Google’s Bharti stake levels India’s playing field

2 minute read

An employee works at a billing counter inside a Bharti Airtel store in New Delhi, India April 20, 2016.

Register now for FREE unlimited access to

MUMBAI, Jan 28 (Reuters Breakingviews) - There’s but one way to take on Reliance Industries’ (RELI.NS) reputation as the best telecom operator in India: get Alphabet's (GOOGL.O) validation. The search company’s Google fund is spending $700 million on new shares amounting to 1.2% of Bharti Airtel (BRTI.NS), the country’s second biggest operator by subscribers. The pair will also work together to make smartphones affordable so they can tap hundreds of millions of new users, and collaborate on cloud and 5G innovations.

The investment from the $1.7 trillion U.S. tech giant validates Bharti’s role as a digital pioneer in a market where mobile phones double as computers and televisions. But it also makes Mukesh Ambani’s $211 billion Reliance Industries look slightly less special. While the investment is a mere 15% of Google’s 2020 outlay on a stake in Reliance’s Jio Platforms, the larger Indian rival with whom Google already closely collaborates, it helps to narrow a perceptions gap where Bharti is widely viewed as a humdrum phone company and Reliance as a hot tech stock. Of course, Google has a seat on Jio’s board. That level of association is something Bharti may still aspire to. (By Una Galani)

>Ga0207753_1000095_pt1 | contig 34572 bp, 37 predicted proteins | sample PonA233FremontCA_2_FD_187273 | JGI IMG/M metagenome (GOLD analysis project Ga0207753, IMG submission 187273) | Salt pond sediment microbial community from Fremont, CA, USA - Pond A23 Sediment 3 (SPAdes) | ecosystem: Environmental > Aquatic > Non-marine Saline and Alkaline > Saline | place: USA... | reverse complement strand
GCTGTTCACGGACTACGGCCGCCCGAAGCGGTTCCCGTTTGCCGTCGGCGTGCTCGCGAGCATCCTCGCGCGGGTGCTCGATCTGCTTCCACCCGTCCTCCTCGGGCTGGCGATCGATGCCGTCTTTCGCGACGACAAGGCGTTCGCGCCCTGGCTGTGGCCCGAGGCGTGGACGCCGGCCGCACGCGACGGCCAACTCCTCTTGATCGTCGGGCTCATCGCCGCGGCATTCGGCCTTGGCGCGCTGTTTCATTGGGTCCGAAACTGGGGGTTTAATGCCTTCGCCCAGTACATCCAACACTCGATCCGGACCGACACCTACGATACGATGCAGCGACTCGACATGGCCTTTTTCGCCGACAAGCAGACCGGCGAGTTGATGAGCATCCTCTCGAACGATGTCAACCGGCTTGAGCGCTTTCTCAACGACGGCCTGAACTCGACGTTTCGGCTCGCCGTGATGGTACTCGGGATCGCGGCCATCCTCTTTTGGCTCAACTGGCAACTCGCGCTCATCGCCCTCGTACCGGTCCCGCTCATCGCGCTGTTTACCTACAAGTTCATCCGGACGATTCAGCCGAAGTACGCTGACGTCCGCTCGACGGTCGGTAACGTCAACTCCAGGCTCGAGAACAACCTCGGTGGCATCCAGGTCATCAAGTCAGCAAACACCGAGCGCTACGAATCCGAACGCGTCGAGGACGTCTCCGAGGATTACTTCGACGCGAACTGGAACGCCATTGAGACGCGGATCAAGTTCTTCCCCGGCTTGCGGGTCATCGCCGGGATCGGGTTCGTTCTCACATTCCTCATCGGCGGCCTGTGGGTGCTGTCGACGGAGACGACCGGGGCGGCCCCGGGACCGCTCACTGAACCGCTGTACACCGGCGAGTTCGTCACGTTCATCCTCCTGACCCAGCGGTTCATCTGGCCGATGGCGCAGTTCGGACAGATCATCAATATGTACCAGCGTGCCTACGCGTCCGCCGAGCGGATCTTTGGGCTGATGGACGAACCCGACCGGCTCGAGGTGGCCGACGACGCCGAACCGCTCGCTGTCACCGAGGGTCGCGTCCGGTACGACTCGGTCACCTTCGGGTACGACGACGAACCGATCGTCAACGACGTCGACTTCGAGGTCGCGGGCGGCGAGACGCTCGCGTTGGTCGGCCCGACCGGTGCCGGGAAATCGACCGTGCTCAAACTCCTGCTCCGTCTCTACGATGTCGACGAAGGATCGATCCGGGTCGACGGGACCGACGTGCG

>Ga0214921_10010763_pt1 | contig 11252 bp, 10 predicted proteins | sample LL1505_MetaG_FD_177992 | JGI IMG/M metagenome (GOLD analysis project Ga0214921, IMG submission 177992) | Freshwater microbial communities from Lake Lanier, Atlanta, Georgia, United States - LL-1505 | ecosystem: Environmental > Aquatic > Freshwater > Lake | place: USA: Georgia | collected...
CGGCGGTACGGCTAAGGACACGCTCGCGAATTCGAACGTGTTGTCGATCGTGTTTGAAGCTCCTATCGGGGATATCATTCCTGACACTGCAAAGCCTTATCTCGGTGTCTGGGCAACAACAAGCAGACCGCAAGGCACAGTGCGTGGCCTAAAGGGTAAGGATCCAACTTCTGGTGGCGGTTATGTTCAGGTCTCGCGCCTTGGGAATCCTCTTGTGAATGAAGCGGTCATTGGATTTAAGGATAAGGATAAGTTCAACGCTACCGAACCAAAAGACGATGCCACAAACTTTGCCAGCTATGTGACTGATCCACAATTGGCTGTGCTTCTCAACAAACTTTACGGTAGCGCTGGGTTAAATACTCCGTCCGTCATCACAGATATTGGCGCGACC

Follow @Breakingviews on Twitter

Register now for FREE unlimited access to

(The author is a Reuters Breakingviews columnist. The opinions expressed are their own.)

Capital Calls - More concise insights on global finance:

UniCredit’s cash handout is just a start read more

Citi’s Hong Kong fine is a warning to others read more

Australia’s Barrier Reef plan touches the surface read more

Blackstone braces for its Beta test read more

Chip deal reveals Germany’s wafer-thin credibility read more

Register now for FREE unlimited access to
Editing by Lauren Silva Laughlin and Pranav Kiran

Our Standards: The Thomson Reuters Trust Principles.

Opinions expressed are those of the author. They do not reflect the views of Reuters News, which, under the Trust Principles, is committed to integrity, independence, and freedom from bias.